Bay Area Government Liability Lawyer
The Bay Area accident attorneys at Sterns & Walker can represent individuals in claims against the government anywhere in the country and internationally.
Federal Tort Claims Act
Under the doctrine of sovereign immunity, the U.S. government cannot be sued unless it consents. Fortunately, Congress has passed the Federal Tort Claims Act (FTCA), which allows private persons to sue the United States and its agencies in certain circumstances. Under the FTCA, the head of each federal agency is authorized to settle personal injury, property damage, or wrongful death claims caused by a negligent or wrongful act. However, no lawsuit may be pursued against the government without first presenting a claim to the relevant agency to give the agency the opportunity to approve or deny the claim.
In a lawsuit against the government, the injured party must prove that the government would have been liable as a private person, according to the law where the negligent act or omission occurred. The government has all the typical defenses available to it, as well as any governmental immunities that may be relevant. One major difference lies in the area of damages; the U.S. is not liable for prejudgment interest or punitive damages, and attorneys fees are capped at 20% of a settlement or 25% of a judgment.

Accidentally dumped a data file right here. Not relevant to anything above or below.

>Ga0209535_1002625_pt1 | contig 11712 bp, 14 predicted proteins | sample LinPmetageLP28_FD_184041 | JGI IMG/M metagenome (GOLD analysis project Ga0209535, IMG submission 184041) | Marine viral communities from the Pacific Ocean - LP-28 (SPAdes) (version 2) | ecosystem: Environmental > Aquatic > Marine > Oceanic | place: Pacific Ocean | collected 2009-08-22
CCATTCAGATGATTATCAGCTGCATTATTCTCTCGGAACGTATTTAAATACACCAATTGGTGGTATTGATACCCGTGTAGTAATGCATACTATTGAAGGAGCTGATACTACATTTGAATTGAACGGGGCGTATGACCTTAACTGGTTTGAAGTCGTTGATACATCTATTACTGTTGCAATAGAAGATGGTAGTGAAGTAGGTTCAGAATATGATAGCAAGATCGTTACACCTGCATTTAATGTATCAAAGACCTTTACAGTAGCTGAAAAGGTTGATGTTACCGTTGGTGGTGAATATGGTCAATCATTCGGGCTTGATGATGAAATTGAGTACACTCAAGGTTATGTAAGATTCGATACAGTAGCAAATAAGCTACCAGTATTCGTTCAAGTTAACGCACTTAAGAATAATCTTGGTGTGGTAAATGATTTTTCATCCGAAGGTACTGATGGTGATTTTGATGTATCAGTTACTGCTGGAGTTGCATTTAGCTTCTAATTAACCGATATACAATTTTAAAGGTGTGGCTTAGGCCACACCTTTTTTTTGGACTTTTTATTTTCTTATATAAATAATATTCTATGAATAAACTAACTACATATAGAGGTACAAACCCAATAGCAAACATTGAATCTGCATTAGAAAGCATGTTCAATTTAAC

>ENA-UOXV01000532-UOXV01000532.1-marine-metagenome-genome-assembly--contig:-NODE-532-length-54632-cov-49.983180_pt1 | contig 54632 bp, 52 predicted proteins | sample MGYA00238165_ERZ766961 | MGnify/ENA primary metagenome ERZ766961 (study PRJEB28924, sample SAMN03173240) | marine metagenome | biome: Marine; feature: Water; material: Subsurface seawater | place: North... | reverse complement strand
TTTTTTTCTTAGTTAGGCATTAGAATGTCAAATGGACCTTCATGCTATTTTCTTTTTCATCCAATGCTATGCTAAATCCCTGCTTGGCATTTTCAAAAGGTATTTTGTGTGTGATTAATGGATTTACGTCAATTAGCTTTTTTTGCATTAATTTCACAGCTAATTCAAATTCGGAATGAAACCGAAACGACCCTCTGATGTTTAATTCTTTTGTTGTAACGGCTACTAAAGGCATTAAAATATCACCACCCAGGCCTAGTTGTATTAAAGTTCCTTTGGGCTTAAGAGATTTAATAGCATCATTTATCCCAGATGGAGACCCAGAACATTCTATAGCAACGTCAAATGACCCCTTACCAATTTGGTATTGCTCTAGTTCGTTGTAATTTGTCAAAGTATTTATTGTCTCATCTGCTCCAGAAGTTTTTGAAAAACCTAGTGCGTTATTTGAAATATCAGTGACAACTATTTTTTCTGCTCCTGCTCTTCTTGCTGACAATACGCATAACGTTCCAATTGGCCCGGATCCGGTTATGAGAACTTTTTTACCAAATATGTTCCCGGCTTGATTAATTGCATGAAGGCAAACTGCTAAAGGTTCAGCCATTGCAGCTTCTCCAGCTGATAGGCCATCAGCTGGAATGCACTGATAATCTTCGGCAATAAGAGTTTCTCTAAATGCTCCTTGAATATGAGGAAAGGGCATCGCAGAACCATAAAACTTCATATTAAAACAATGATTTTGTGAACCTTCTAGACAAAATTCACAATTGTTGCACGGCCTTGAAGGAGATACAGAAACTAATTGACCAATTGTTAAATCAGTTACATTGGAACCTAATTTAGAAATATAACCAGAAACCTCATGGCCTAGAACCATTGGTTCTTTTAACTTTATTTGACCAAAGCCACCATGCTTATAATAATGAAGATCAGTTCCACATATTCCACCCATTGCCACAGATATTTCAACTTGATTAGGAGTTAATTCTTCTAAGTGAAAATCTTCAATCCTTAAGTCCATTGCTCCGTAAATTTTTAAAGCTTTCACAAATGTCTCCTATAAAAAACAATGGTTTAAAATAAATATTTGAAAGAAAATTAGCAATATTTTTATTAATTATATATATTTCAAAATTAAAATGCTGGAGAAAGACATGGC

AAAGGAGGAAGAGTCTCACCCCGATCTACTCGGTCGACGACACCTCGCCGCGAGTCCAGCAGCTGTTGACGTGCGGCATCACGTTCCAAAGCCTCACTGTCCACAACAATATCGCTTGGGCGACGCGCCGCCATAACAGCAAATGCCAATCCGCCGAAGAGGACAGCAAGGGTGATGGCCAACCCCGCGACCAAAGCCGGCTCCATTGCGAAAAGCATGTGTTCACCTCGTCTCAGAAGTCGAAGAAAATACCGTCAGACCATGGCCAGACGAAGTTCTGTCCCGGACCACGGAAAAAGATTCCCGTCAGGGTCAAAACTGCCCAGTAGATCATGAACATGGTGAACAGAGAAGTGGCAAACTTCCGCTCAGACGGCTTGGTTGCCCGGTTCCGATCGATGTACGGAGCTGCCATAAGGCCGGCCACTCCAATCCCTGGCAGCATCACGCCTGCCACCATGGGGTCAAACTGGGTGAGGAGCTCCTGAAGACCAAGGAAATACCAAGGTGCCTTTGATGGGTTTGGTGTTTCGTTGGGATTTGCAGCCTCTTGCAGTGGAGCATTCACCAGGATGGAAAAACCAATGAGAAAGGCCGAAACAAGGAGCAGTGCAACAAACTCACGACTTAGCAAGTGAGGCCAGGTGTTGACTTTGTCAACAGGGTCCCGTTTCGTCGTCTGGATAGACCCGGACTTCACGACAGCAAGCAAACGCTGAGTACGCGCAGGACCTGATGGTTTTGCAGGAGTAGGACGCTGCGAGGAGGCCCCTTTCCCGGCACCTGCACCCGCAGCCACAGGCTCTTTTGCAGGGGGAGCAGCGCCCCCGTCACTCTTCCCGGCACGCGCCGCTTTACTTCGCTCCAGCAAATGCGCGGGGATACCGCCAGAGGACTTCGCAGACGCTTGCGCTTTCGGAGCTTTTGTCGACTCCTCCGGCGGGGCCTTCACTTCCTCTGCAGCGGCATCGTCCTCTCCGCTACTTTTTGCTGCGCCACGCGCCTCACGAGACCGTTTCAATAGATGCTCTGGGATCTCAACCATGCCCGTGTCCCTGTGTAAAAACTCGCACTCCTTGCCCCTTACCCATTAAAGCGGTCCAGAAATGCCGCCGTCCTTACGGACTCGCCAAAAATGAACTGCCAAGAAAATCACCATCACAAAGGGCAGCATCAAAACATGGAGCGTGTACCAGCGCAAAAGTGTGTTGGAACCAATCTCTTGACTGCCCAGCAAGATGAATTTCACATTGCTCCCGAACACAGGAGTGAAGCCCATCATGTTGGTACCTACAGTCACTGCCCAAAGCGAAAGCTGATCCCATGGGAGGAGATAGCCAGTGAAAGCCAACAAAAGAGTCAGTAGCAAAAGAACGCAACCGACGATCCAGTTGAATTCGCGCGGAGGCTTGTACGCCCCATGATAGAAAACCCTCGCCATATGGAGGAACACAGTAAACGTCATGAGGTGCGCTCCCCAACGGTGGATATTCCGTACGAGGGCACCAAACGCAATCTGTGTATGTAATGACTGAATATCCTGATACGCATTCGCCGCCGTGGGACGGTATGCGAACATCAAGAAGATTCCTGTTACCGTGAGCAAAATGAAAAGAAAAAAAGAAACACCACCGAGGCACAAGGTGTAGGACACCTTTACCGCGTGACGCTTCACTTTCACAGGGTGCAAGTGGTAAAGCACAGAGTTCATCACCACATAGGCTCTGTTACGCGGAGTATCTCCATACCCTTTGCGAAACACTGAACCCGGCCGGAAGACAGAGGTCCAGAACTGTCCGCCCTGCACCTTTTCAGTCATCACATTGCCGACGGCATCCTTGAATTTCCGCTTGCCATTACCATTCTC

There are several statutory exceptions to the above process, including postal matters, tax matters, discretionary acts of officers, and injuries caused by combatant activities during times of war. The “discretionary function” defense is the primary argument against government liability.
As to accidents occurring overseas, the FTCA does not apply. Congress, however, has enacted the Military Claims Act (used by U.S. victims in the “Ron Brown” case) and the Foreign Claims Act, available to residents of foreign countries harmed by non-combat activities of the U.S.
Marine Jet Crash in the News
In December 2008, a U.S. Marine jet lost power in both engines and crashed into a densely populated neighborhood in San Diego, destroying two homes and damaging others, killing all four occupants of one of the homes. The student pilot, who ejected safely, was on a training exercise when the jet failed. It has since come to light that mechanics knew of the jet’s faulty fuel transfer system six months earlier, but continued to fly the jet without making necessary repairs. Also, the pilot had been recommended to take an ocean approach and land at North Island Landing Base, but instead opted to fly over a residential area in an attempt to make Miramar Marine Corps Air Station. This is a typical actionable claim under the FTCA.
For assistance in pursuing a claim or cause of action against the government for damages caused by its negligence or wrongful conduct, contact the Law Offices of Sterns & Walker today.